President Donald Trump slammed "rocket man" Kim Jong Un during his first speech to the United Nations this morning. At first, Trump did not directly name the North Korean leader, using his nickname for the "dear leader" instead. "Rocket man is on a suicide mission," Trump said. "The United States has great strength and patience but if it is forced to defend [itself and its allies]... [it will] have no choice but to totally destroy North Korea," he continued.
The North Korean ambassador to the United Nations walked out of the General Assembly hall before President Donald Trump addressed the group this morning. Trump's criticized North Korea and the country's leader, Kim Jong Un, in his speech. Ambassador Ja Song Nam was photographed at the General Assembly this morning, but he was seen leaving before Trump started speaking.
President Donald Trump has added another violent GIF to his history of controversial retweets. The president on Sunday morning retweeted a fake GIF that shows him hitting a golf ball that slams Hillary Clinton in the back, knocking her down. The tweet was captioned "Donald Trump's amazing golf swing #CrookedHillary" and was originally posted by a user who lists their name as "CNN SUCKS" and uses the handle @Fuctupmind.
Muck Rack makes it simple to find people, tweets, or articles that mention any name, keyword, company, hashtag etc. We've compiled this guide to help you make the most of your search.
Selecting a term
Start searching tweets, articles from media outlets, articles mentioned in tweets, journalists'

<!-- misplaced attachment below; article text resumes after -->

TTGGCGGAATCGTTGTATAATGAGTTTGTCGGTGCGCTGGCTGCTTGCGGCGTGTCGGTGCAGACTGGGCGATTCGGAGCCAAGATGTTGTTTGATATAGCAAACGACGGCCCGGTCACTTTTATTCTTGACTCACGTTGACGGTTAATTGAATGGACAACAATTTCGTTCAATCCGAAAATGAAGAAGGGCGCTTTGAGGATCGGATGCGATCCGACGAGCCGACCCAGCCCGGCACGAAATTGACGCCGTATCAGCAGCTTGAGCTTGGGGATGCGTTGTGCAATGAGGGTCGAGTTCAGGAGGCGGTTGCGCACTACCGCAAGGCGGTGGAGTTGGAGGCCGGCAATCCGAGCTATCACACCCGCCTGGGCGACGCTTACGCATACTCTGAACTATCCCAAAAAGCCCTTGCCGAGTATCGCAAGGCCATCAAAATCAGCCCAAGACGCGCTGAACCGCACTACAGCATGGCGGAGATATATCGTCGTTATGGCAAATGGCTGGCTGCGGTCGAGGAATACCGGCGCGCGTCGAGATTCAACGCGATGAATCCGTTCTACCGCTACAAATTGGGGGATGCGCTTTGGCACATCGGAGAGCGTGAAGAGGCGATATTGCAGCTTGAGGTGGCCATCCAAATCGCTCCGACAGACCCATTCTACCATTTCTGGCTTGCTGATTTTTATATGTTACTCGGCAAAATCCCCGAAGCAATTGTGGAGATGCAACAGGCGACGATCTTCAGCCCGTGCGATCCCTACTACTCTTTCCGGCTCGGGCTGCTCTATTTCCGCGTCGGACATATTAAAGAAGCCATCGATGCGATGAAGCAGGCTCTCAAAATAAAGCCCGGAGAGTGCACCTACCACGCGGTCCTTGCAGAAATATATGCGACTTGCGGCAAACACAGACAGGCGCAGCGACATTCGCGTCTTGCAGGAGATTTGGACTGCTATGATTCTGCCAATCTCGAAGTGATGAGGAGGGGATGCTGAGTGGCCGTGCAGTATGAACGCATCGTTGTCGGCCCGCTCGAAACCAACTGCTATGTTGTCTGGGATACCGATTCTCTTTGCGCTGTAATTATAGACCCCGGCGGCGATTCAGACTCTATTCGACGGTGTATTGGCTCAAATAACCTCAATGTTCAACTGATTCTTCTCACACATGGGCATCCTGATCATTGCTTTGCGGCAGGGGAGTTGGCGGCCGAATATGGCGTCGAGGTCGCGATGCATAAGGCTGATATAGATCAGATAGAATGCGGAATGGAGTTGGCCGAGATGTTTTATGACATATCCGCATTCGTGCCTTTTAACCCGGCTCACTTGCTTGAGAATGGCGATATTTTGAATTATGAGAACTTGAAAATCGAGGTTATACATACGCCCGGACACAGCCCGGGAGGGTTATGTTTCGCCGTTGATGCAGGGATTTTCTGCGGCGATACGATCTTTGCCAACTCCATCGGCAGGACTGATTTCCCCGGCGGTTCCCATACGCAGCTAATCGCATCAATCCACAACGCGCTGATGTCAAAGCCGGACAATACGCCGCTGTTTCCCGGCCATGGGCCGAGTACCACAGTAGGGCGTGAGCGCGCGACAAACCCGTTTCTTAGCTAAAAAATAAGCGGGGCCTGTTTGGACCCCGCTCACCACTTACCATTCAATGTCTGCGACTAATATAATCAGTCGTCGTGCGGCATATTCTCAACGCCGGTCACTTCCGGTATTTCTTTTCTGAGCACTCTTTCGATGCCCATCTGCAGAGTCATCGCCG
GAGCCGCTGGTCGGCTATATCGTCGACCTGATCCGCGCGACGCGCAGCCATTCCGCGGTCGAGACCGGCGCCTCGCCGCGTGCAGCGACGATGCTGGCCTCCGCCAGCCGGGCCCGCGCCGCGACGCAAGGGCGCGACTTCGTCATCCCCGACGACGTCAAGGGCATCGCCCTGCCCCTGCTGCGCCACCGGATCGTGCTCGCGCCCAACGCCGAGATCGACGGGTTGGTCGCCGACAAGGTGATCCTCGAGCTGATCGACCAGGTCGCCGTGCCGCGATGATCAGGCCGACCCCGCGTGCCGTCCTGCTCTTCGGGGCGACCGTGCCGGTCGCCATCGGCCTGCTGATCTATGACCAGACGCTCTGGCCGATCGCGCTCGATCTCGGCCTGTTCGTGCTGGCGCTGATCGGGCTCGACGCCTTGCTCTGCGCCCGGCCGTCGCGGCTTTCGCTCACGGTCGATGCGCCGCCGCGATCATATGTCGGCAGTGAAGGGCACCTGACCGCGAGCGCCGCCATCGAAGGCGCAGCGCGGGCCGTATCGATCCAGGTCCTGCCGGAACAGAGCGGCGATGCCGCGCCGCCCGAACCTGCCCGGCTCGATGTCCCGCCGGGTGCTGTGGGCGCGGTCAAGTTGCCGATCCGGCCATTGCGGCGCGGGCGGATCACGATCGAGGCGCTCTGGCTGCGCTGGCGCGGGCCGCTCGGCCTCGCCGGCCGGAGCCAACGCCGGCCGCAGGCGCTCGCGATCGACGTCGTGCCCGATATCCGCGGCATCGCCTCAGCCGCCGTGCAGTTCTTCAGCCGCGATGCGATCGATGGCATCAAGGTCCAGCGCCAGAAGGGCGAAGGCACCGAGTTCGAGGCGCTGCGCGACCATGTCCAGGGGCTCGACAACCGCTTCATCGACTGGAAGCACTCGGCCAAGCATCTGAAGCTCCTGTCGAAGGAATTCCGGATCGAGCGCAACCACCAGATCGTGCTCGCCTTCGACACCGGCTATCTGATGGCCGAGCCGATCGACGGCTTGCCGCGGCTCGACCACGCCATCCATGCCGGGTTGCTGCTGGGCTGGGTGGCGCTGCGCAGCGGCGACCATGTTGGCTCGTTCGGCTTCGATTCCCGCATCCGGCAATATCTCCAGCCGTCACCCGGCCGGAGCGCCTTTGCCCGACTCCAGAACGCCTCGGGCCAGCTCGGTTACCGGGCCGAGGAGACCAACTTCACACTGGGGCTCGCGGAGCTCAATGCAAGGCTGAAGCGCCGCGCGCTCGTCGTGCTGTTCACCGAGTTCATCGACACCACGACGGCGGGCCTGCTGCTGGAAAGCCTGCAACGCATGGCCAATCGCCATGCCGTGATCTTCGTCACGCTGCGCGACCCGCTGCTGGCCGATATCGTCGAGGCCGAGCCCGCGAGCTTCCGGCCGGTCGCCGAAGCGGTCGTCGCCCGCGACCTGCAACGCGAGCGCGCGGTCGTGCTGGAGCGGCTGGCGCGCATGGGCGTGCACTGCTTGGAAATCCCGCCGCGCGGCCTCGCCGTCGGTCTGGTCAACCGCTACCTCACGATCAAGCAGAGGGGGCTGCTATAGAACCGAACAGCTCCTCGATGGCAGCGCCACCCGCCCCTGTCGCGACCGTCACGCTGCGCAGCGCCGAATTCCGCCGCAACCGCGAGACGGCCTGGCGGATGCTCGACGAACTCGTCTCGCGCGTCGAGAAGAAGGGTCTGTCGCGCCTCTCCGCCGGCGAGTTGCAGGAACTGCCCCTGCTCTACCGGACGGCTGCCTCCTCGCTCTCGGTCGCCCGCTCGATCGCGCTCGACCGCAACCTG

names, titles and bios with some suggested searches:
Companies or Topics (e.g. iPhone, Microsoft)
Phrases (e.g. "cloud computing") — use quotes to keep the terms together
Twitter handles (e.g. @username) — returns those who have mentioned or replied to
Names (e.g. "David Pogue")
Hashtags (e.g. #sxsw, #london2012)
Bio details (e.g. vegan, Olympics, father)
Muck Rack's Advanced Search allows for many boolean operators.
Find results that mention multiple specified terms, use AND or
+. For example, ensure each result contains both Elon Musk and Mark Zuckerberg by
searching Obama AND Romney or Obama + Romney.
Use the operators OR or , to broaden your search when you'd like either of
multiple terms to appear in results. (This is the default behavior of our search when no operators
are used.) For example, search for democrat OR republican to find results that refer to
Democrats and/or Republicans.
Use NOT or - to subtract results from your search. For
example, searching Disney will yield results about the Walt Disney Company as well as Walt Disney
World Resort. To exclude mentions of Disney World, search for Disney -World or Disney
When using one of these operators with a phrase, enclose it in quotation marks. For example, you can
find results about smartphones excluding Apple's iPhone 4S by searching smartphone -"iPhone
Exact case matching or punctuation
If you're searching for a brand name or keyword that relies on specific punctuation marks or capitalization, you can
find results that match your exact query by adding matchcase: before the keyword you're searching for, like matchcase:E*TRADE .
Use parentheses to separate multiple
boolean phrases. For example, to find journalists talking about having fun in Disney World or
Disneyland, search for ("disney world" OR disneyland) AND fun.
An asterisk can be used to search for any variation of a root word truncated by the asterisk. For example, searching for admin* will return results for administrator, administration, administer, administered, etc.
A near operator is an AND operator where you can control the distance between the words. You can vary the distance the near operation uses by adding a forward slash and number (between 0-99) such as strawberries NEAR/10 "whipped cream", which means the strawberries must exist within 10 words of "whipped cream".